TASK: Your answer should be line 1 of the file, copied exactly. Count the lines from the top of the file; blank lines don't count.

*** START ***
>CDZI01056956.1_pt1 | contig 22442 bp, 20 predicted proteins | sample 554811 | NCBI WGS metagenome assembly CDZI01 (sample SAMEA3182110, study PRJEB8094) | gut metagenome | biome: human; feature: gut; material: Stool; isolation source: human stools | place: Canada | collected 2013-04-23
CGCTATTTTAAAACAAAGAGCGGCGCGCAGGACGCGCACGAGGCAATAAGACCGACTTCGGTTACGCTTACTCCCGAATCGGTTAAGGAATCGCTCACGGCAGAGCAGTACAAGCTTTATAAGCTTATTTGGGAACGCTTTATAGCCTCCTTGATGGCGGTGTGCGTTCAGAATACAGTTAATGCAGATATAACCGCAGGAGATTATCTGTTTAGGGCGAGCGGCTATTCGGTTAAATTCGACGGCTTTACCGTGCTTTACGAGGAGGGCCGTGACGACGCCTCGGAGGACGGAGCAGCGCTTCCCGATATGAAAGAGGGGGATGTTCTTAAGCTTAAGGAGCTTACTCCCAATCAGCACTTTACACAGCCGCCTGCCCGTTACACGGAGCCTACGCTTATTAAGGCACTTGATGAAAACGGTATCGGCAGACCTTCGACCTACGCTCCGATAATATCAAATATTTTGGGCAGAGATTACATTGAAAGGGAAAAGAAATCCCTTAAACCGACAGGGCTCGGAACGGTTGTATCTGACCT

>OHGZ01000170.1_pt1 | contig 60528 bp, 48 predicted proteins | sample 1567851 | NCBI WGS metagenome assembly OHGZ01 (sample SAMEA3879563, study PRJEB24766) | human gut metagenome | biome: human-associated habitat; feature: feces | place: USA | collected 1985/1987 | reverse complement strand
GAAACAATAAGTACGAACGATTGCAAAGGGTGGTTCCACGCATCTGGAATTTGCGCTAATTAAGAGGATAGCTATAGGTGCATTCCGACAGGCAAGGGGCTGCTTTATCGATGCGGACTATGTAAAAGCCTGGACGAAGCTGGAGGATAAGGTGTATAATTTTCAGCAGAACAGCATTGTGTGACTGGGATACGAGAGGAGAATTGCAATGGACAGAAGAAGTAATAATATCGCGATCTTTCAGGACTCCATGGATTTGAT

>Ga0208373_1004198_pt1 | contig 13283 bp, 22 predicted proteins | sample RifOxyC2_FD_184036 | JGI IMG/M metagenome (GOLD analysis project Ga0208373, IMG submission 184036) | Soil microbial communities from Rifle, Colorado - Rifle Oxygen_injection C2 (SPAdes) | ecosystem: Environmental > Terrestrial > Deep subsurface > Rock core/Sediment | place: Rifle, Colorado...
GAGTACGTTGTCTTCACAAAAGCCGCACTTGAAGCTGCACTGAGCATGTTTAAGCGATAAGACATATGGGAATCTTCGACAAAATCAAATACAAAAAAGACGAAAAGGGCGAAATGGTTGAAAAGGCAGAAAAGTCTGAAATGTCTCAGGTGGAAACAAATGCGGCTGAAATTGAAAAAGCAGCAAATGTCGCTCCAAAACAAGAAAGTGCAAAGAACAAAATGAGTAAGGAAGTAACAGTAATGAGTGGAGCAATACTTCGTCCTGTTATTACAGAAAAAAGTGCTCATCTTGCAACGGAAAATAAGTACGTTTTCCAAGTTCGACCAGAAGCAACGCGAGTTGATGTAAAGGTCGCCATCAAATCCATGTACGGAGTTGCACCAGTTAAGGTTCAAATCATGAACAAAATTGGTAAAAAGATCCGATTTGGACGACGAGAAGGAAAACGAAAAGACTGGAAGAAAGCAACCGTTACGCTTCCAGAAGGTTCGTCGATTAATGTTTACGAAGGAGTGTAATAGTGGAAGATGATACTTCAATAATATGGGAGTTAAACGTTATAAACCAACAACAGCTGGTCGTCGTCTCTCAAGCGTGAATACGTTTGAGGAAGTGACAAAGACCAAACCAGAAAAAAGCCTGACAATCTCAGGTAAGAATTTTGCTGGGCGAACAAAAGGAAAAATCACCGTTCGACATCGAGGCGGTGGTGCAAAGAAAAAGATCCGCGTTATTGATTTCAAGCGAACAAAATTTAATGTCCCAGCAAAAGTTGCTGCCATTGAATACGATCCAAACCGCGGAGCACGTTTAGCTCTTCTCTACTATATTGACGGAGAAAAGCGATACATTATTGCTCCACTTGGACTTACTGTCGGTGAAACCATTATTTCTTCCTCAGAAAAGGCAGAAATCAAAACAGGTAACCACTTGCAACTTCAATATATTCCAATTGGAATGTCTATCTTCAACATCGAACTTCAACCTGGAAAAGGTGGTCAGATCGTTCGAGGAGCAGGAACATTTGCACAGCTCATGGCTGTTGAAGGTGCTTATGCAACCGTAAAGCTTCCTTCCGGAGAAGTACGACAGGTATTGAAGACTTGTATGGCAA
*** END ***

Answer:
>CDZI01056956.1_pt1 | contig 22442 bp, 20 predicted proteins | sample 554811 | NCBI WGS metagenome assembly CDZI01 (sample SAMEA3182110, study PRJEB8094) | gut metagenome | biome: human; feature: gut; material: Stool; isolation source: human stools | place: Canada | collected 2013-04-23